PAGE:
Film Review: Agnes

STUDIO: Magnolia | DIRECTOR: Mickey Reece | CAST: Molly C. Quinn, Jake Horowitz, Ben Hall, Hayley McFarland
SPECS: NR | 93 min. | Horror thriller

RATINGS (out of 5 dishes):
Movie 1/2

Billed as a horror-thriller, Agnes performs a bait and switch …

When Agnes (Hayley McFarland, The Conjuring), a nun living in a secluded and strict convent, starts exhibiting bizarre behavior, rumors of demonic possession abound. The leaders of the Diocese hold a shadowy meeting, and they dispatch priest-in-training Benjamin (Jake Horowitz, The Vast of Night) and Father Donaghue (Ben Hall, Minari), his disillusioned mentor and alleged pedophile, to investigate the situation and conduct an exorcism. When the first attempt doesn’t stick, Father Donaghue calls in the big guns, a sports car-driving, shiny suit-wearing celebrity priest Father Black (Chris Browning, TV’s The 100) to finish the job.

So far, Agnes‘s dark humor and intentionally cheesy effects signal you are in for a fun, quirky subversion of Catholicism and previous films that have tackled it. But when the exorcism fails in grotesque, deadly fashion, the film’s tone shifts so drastically it causes the type of whiplash not seen since Linda Blair in The Exorcist.

The second half of the film follows Agnes’s close friend Sister Mary (the perfectly angelic Molly C. Quinn of TV’s The Rookie) who, after the horrific turn of events, abruptly leaves the convent and attempts to build a life outside the church. In her new world, Mary experiences other types of horror that include living in a drab apartment, toiling away at a low-income supermarket with a sleazy boss and exhibiting her own strange behavior (like striking up a peculiar relationship with Agnes’s ex-boyfriend).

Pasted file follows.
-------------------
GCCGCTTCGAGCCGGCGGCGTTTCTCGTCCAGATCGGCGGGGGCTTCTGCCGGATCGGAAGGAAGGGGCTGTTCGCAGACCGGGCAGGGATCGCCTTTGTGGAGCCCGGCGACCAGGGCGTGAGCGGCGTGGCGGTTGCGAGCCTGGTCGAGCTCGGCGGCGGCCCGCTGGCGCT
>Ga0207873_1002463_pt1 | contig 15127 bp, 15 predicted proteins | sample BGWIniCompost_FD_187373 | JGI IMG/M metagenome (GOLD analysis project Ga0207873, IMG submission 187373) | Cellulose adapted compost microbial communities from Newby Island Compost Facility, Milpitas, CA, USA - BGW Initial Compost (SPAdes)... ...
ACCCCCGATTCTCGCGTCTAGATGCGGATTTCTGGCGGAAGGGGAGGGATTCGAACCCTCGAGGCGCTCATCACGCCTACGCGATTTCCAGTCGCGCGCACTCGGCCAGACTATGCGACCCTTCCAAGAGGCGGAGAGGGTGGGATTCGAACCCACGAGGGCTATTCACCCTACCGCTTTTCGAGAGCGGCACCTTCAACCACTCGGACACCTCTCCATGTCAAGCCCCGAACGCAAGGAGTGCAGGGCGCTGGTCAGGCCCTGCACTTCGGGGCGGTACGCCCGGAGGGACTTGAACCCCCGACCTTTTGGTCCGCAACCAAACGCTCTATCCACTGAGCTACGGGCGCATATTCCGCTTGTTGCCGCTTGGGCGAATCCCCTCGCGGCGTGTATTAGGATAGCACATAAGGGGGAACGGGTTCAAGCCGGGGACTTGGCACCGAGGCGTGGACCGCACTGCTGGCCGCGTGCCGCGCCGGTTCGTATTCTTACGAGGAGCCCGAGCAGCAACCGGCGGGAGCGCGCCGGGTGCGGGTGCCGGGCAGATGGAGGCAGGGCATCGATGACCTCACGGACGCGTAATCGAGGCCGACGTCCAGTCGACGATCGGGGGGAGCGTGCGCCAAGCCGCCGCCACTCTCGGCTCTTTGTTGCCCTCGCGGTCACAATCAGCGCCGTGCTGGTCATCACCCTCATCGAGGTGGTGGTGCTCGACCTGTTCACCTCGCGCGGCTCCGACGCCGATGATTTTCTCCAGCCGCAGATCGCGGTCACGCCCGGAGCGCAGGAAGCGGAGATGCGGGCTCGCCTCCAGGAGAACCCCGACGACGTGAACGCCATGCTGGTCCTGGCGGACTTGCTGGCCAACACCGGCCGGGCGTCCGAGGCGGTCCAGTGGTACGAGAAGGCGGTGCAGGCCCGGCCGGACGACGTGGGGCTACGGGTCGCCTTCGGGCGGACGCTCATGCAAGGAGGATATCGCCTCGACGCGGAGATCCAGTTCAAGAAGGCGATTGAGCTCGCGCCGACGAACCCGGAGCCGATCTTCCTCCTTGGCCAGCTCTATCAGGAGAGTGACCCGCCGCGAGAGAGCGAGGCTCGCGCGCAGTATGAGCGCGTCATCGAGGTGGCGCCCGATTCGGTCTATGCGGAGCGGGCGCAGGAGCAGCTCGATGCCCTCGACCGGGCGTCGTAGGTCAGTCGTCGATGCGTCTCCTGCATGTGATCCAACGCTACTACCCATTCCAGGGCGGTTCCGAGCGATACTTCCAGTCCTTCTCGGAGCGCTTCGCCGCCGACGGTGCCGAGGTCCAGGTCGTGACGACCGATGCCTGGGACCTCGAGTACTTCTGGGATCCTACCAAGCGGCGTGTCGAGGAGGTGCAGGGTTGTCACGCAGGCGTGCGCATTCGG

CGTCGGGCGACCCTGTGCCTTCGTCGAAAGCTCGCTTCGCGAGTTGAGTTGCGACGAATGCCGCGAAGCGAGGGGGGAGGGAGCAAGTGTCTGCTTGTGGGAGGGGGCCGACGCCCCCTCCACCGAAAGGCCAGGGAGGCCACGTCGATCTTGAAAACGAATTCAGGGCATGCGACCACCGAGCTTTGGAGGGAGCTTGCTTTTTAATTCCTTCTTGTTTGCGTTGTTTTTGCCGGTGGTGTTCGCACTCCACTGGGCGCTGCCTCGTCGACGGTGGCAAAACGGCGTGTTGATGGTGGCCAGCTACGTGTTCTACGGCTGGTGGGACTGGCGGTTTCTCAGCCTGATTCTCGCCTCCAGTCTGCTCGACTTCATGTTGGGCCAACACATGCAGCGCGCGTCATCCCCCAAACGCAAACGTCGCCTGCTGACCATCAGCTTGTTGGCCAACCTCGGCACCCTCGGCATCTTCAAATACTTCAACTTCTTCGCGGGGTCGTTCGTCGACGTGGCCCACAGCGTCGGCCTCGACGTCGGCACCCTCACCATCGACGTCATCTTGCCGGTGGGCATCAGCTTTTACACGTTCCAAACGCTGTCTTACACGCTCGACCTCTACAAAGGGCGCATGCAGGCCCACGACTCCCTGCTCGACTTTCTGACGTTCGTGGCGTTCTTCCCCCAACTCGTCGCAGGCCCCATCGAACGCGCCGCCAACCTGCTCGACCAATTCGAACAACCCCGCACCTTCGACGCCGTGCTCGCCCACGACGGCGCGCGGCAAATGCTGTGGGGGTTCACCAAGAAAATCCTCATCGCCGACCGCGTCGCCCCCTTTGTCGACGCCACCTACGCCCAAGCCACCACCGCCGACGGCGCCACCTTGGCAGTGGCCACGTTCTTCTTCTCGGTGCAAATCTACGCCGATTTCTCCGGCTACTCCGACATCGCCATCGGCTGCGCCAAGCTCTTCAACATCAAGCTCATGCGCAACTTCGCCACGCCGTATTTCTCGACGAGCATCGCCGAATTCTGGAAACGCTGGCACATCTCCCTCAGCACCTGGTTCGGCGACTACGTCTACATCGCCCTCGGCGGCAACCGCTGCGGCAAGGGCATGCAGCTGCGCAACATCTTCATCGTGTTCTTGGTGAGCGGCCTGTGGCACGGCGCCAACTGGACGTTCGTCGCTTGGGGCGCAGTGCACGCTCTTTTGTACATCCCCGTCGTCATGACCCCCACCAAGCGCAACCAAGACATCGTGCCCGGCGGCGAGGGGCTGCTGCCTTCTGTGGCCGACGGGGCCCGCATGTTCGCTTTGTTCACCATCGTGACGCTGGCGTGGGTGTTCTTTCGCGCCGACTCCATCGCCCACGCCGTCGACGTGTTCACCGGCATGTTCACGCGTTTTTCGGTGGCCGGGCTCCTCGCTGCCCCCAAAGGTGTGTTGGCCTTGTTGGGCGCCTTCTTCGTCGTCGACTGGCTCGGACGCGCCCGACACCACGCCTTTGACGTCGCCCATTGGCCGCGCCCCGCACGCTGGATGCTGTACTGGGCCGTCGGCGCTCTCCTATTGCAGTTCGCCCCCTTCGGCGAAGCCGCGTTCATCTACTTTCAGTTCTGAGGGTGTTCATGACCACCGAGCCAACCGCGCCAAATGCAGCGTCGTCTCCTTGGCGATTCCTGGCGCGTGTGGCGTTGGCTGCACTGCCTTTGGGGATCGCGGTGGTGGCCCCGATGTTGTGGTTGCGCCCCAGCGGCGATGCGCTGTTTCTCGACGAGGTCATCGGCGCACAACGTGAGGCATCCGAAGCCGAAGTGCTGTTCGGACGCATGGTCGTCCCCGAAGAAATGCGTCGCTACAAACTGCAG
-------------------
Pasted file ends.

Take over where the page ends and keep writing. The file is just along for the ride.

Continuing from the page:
As quickly as a communion wafer dissolves on the tongue, so goes the humor, eccentricity and horror that writer-director Mickey Reece (Climate of the Hunter) and co-writer John Selvidge (Climate of the Hunter) set up in the first half. An examination of a nun’s crisis of faith and healing after trauma is a thought-provoking story, but the way it is presented in Agnes is confused and disjointed. None of the characters have much depth, motivations are murky and potholes abound, leaving many unanswered questions.

Each part of Agnes could have worked on their own, but in tandem, they don’t congeal into a satisfying whole.

Watch Agnes

About Janine

Janine is a dedicated fan of the 1940 film Kitty Foyle, directed by Sam Wood, written by Dalton Trumbo and starring Ginger Rogers, who won an Oscar for her portrayal. And seeing that film is all it took to make her a lifelong movie lover. Janine is excited to add her insights to the great team at